Requests for comment for this article to CRC Public Relations, the Judicial Crisis Network and former Kavanaugh clerks were not returned. While their campaign to confirm Kavanaugh is largely taking place behind the scenes, it offers a glimpse of America’s political future.
The last 10 years have seen an explosion in the number and an increase in the sophistication of private actors seeking to affect public opinion on political issues. From op-eds in local newspapers to interviews on cable news, many of the arguments and personalities held up before the public as impartial commentators are, in fact, put there by PR firms on behalf of corporations, political figures or wealthy individuals.
Like CRC Public Relations and the Judicial Crisis Network, the vast majority of these are not obligated to reveal who is funding them.
“It’s mobilizing a mass campaign that appears independent,” said Brendan Steinhauser, a partner at the Texas-based PR firm Steinhauser Strategies and a former campaign director for FreedomWorks, a conservative “grassroots service center.” Political PR firms act like a facilitator, identifying existing constituencies, such as church leaders, student activists and interest groups, and then channeling them into the political process and magnifying their effect, Steinhauser said. During the debate over the Affordable Care Act, Steinhauser organized protests at senators’ offices, filmed them and sent the footage to reporters. None of the protesters were paid, but Steinhauser made it easier for them to show up and make more of a spectacle when they did.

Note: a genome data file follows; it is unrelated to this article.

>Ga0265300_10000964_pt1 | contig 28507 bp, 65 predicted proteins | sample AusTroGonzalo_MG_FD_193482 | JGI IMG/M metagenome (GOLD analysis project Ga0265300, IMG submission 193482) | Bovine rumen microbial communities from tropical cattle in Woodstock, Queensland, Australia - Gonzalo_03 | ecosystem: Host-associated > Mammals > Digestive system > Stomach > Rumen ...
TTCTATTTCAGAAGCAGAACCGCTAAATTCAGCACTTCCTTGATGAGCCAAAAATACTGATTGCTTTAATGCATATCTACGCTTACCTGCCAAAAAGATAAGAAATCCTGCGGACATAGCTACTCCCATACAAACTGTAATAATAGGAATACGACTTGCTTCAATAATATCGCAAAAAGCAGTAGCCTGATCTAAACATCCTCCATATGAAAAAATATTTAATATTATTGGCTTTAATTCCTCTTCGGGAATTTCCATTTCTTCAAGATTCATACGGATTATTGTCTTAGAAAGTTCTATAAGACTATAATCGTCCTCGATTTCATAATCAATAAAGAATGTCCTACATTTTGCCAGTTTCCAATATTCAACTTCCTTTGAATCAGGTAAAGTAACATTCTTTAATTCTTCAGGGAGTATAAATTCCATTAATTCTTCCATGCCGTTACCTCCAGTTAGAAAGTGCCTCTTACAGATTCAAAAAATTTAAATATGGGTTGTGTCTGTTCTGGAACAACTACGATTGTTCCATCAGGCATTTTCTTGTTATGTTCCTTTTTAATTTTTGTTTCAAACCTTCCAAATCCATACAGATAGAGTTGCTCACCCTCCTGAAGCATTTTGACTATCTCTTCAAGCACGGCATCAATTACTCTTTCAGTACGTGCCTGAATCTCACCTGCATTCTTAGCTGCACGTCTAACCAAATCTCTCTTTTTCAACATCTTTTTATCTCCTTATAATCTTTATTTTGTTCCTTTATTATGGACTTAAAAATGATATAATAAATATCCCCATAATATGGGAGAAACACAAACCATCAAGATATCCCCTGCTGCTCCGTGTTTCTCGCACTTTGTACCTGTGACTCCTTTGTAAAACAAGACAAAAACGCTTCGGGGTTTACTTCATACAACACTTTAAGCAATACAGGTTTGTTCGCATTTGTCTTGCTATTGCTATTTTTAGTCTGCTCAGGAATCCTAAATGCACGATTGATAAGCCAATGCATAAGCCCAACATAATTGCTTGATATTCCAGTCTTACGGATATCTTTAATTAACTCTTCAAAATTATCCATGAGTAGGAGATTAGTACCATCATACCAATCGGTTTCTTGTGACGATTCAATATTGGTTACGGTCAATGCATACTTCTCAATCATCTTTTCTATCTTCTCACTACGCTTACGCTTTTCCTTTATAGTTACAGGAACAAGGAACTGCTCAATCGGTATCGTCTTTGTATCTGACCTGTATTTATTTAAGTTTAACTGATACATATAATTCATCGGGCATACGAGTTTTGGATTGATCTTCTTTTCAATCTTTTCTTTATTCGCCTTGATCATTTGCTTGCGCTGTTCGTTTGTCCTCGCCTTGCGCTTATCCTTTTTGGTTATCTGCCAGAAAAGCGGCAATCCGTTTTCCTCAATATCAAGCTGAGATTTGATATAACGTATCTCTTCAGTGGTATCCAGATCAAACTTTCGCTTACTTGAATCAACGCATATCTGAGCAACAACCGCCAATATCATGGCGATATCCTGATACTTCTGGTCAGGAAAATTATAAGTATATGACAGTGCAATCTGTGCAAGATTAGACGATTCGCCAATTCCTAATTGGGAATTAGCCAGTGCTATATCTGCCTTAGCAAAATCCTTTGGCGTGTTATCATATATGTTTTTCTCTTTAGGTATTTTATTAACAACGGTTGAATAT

If these sound like the tactics of any political organizer, regardless of ideology, that’s because they are. The ACLU and Planned Parenthood, after all, also mobilize their base and create ready-made spectacles for reporters. Amy Fried, a University of Maine researcher and the author of Pathways to Polling: Crisis, Cooperation, and the Making of Public Opinion Professions, said that what has changed in recent years is the sheer scale of these efforts on the political right. She contrasts the tea party movement, which was backed by billions of dollars in behind-the-scenes donations from major donors, with Occupy Wall Street, which received nearly no institutional support.
“It’s not as if the Koch brothers were paying people to be in the tea party,” she said. “But there was a strong, well-funded set of institutions that helped organize the tea party and promote their message. That’s not happening to the same extent on the left. It’s a much more loosely organized grassroots type of organization. They work together, but it’s more spontaneous.”
This is increasingly what money in politics looks like: not just television ads and brightly colored billboards, but behind-the-scenes efforts to push candidates, issues and ideas into the mainstream of American politics.
“It goes beyond the decisions that get made,” said Edward Walker, a researcher at the University of California, Los Angeles, and the author of Grassroots for Hire: Public Affairs Consultants in American Democracy. “It’s about who sets the agenda.”